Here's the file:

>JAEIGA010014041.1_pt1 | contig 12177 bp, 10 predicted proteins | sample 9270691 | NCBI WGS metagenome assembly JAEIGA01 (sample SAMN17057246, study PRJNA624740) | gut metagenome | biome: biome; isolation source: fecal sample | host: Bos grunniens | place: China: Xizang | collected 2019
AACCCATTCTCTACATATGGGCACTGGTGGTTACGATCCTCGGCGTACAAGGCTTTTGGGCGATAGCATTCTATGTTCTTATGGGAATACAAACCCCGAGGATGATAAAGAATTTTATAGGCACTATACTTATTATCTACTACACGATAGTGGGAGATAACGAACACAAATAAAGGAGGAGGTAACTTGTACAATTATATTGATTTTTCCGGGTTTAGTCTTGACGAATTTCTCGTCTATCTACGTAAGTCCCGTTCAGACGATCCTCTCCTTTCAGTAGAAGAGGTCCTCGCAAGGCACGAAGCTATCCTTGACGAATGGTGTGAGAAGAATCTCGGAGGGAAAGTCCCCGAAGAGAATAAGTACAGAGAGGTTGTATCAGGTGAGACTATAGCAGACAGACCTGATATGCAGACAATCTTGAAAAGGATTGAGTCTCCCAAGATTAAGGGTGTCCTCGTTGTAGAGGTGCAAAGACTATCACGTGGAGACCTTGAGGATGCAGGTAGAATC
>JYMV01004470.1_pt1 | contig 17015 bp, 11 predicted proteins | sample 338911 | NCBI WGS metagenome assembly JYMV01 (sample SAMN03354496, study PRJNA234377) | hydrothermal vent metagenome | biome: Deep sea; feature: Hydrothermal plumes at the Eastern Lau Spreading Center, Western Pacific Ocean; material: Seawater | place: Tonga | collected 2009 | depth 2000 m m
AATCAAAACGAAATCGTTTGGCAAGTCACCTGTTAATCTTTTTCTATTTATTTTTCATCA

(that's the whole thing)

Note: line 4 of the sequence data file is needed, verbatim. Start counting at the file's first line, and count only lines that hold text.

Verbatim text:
AATCAAAACGAAATCGTTTGGCAAGTCACCTGTTAATCTTTTTCTATTTATTTTTCATCA